For Detroit schools, belt tightening is not the answer

The Detroit News reported yesterday that the situation for Detroit public schools has gone from worse to really worse.  And a state lawmaker is despairing that no one really knows what to do about failing public schools.  But the truth is Michigan lawmakers do know what to do about failing public schools; they simply lack the will to do it.   

Paul Scott, a Republican state representative from Grand Blanc, Michigan, who chairs the joint House and Senate Education Committee, commented:

"We need a long-term solution for public schools for Detroit and the state," he said. "We just don't have the solution right now."

Short term, state school officials are ordering Detroit public schools to adopt a financial restructuring plan that slashes budgets and closes schools.  Given that Detroit public schools are hemorrhaging an estimated 8,000 students annually, and have lost some 83,000 students over the last decade, cutting budgets and closing or consolidating schools make sense.

But the cost-savings don't fix the real problem in Detroit public schools.  The financial belt-tightening does slow the flow of red ink.  But it does nothing to address the main problem: public schools failing to educate kids - and doing so at a reasonable cost to taxpayers. 

For Detroit, particularly, the solution is radical (as in fundamental, for squeamish pols).  Rep. Scott take note.  It's high time to implement a school choice program throughout Detroit.  That's right.  It's time to end the government monopoly on education.  It's time to give parents and kids the power to choose their schools, thereby creating a marketplace in primary and secondary education.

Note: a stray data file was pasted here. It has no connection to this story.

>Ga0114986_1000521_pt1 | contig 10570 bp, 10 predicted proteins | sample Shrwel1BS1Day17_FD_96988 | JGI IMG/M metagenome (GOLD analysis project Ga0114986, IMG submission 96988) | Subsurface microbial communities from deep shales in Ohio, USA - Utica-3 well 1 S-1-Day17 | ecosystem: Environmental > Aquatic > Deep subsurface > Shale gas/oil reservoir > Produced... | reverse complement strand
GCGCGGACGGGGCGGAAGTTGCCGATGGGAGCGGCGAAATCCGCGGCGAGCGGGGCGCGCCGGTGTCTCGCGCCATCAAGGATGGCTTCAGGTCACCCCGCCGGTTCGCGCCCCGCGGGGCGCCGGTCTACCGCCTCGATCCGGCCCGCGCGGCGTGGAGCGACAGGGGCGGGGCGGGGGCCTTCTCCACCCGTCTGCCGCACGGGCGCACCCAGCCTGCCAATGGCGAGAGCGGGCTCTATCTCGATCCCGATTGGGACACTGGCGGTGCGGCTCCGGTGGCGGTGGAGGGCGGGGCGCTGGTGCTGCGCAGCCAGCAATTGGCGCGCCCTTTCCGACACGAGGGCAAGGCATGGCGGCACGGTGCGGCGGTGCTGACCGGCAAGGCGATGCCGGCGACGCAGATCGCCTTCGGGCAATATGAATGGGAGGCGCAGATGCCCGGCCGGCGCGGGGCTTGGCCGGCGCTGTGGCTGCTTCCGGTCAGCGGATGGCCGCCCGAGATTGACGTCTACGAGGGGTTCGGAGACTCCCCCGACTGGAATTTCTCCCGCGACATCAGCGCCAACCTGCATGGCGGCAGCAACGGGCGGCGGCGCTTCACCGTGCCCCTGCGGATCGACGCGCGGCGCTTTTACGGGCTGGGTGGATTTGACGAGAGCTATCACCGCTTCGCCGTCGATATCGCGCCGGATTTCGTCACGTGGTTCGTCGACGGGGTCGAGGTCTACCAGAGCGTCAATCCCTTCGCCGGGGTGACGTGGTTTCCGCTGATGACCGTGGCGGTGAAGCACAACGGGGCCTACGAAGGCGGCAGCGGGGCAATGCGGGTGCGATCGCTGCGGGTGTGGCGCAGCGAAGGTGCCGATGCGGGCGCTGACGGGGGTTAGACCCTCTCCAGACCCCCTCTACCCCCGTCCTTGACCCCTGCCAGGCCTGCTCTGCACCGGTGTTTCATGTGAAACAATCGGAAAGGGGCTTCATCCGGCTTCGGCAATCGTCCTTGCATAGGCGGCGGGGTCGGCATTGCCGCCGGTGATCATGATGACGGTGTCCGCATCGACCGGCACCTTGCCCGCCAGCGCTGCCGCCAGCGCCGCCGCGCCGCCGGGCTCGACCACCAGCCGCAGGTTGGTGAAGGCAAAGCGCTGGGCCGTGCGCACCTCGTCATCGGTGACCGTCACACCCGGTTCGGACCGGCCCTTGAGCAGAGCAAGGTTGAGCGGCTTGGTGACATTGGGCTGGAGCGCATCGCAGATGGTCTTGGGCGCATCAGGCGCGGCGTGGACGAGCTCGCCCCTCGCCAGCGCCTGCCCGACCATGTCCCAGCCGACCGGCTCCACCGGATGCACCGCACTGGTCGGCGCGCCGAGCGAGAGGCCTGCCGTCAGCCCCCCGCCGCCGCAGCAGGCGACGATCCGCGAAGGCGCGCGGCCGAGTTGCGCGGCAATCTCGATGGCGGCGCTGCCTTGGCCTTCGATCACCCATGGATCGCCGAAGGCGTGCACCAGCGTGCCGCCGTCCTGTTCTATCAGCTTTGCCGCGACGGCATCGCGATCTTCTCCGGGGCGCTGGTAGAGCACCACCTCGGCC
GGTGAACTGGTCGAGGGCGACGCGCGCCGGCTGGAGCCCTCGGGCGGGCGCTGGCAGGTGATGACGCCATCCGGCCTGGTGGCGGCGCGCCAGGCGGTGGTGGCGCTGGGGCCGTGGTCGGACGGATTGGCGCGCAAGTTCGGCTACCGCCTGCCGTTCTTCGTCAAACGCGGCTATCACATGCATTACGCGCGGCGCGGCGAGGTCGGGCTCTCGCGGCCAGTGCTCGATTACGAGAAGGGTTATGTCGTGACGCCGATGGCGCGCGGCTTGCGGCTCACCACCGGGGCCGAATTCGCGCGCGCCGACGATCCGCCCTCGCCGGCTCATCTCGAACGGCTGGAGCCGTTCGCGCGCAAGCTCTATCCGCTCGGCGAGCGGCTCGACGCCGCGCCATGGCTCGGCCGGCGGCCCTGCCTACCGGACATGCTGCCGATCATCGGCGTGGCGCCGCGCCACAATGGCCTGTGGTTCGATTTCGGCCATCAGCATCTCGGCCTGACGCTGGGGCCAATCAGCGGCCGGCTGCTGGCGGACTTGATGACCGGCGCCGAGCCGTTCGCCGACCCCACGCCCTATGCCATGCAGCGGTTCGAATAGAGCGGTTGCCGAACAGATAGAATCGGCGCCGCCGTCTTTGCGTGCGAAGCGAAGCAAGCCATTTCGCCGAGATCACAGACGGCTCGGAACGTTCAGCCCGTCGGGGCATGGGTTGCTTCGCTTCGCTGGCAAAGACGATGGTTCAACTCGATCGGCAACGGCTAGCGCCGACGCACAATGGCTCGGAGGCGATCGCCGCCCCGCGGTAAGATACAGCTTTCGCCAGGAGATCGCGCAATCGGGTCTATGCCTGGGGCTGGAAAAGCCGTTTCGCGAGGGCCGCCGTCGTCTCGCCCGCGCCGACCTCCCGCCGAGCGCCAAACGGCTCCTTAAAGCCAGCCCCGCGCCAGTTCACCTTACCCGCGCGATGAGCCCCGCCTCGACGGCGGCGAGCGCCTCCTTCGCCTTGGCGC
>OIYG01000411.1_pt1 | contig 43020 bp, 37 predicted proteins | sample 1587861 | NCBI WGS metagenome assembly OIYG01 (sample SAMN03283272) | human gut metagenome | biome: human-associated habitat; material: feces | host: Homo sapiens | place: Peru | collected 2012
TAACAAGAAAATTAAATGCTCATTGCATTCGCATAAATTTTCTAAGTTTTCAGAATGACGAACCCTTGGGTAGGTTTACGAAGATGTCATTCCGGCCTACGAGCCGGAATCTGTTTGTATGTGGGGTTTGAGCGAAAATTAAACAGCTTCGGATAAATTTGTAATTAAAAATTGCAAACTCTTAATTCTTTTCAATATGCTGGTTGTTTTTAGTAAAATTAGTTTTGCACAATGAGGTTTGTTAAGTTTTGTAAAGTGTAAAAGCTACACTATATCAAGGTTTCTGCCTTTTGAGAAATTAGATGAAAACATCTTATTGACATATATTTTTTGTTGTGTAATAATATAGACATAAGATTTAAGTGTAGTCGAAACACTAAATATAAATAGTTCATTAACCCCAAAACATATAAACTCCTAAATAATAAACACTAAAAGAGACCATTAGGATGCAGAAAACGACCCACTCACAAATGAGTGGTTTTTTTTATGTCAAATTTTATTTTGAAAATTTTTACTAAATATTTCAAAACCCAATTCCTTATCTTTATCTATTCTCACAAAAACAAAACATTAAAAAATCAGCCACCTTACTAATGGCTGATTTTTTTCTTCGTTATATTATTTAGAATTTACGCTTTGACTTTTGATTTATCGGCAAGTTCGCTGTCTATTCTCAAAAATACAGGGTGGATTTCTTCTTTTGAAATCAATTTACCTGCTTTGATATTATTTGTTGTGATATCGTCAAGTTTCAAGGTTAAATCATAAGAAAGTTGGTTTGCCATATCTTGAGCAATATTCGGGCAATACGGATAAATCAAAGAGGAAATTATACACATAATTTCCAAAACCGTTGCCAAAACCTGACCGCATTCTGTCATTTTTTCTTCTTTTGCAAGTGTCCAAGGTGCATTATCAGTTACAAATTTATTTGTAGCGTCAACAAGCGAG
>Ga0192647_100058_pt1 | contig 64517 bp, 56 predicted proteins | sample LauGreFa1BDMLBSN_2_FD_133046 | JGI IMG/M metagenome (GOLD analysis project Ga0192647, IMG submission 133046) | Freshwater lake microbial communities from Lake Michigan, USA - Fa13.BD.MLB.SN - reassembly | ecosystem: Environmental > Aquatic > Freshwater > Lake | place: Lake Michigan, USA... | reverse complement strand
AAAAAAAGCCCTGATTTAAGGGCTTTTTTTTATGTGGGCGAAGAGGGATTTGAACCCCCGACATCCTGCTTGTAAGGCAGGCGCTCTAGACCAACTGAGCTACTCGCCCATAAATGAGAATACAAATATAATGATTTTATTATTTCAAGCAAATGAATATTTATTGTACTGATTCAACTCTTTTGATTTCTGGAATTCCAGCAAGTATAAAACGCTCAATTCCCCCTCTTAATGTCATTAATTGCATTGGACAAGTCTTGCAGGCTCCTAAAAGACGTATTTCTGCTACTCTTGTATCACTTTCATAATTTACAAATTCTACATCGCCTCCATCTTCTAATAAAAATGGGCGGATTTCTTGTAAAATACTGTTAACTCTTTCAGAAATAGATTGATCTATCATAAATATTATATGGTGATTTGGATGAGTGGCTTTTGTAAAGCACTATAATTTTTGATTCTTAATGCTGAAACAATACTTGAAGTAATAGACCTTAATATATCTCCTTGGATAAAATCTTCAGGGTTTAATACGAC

Note, Representative, that no one is suggesting ending public education.  Let good public schools survive and thrive in competition with schools public and private.  But end most state subsidies to public schools (meal programs for poorer areas are worthy).  

School choice would go a long way to breaking the stranglehold that teachers' unions and bureaucrats have on public education.  Public schools that wanted to succeed would need to cull out all those freeloading teachers whose mission it is to collect salaries and benefits and wait for cushy retirement packages. 

Inner-city Catholic schools, for example, typically provide better educations - and character-building - for much less money than their public school counterparts.  And that's not because Catholic schools are "skimming the cream" in students from public schools.  It's because Catholic schools have teachers who are dedicated to teaching and parents who struggle to find the money to give their kids a chance.  Most inner-city Catholic schools are lean-mean operations. 

What has happened to Detroit public schools is nothing less than a moral crime.  Detroit kids are, in fact, victims of political establishments in their city and Lansing that are more interested in courting and placating powerful interests - teachers' unions - than in ensuring that kids get the educations they deserve. 

You know what to do, Rep. Scott, and so do your colleagues - and so does Governor Snyder.  But do any of you have the will to do it?